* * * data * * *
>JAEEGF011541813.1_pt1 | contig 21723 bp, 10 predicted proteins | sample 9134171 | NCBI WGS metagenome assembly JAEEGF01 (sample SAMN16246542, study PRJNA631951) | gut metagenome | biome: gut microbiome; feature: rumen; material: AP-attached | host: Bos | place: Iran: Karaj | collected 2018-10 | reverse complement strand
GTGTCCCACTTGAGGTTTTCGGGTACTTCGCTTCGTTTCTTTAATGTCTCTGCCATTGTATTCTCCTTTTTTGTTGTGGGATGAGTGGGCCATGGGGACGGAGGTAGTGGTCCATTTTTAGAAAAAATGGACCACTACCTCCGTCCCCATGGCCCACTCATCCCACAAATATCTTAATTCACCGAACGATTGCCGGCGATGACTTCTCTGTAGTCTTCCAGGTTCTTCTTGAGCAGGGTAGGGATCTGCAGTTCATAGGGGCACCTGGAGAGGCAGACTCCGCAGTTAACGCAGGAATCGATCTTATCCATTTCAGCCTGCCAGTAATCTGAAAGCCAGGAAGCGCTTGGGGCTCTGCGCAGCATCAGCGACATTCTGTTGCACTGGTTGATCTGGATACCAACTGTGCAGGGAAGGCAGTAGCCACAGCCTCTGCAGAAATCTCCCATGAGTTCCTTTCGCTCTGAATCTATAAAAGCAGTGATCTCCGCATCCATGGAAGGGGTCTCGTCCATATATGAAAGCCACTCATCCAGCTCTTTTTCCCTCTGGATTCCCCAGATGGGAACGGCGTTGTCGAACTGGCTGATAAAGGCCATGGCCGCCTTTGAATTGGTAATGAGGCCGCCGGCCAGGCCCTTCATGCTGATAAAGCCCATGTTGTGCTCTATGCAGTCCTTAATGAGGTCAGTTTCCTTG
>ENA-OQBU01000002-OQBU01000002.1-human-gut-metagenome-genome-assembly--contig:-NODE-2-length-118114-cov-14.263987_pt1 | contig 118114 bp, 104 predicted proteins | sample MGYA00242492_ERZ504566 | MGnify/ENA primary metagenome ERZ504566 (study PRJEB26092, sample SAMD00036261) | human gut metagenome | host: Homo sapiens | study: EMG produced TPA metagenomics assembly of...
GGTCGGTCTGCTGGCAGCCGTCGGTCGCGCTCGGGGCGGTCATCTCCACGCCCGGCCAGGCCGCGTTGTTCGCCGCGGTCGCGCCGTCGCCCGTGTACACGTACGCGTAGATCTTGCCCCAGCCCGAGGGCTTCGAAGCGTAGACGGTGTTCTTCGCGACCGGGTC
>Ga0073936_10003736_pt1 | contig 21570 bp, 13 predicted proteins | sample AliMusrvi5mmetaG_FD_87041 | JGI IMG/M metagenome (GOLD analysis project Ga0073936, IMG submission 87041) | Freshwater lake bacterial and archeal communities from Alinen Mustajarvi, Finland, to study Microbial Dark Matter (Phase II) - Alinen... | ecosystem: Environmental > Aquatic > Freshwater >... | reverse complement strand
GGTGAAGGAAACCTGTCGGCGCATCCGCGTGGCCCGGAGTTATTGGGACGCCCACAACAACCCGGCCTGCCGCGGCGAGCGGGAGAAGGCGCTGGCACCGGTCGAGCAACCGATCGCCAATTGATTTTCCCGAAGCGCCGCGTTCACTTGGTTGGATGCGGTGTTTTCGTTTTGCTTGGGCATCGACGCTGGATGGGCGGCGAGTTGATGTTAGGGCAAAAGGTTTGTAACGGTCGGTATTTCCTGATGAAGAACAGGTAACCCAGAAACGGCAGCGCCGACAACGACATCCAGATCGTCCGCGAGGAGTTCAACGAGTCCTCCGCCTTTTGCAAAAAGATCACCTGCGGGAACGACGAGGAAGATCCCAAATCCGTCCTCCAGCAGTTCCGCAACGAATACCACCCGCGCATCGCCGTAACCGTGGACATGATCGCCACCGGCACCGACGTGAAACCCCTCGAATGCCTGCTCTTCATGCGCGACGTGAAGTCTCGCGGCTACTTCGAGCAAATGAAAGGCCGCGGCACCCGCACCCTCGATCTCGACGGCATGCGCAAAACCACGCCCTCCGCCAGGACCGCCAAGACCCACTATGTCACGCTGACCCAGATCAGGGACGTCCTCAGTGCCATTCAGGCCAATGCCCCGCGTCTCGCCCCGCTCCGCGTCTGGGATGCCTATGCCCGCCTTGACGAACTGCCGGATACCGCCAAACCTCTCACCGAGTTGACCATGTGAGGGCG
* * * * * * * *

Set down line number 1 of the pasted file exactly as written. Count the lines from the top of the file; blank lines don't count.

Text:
>JAEEGF011541813.1_pt1 | contig 21723 bp, 10 predicted proteins | sample 9134171 | NCBI WGS metagenome assembly JAEEGF01 (sample SAMN16246542, study PRJNA631951) | gut metagenome | biome: gut microbiome; feature: rumen; material: AP-attached | host: Bos | place: Iran: Karaj | collected 2018-10 | reverse complement strand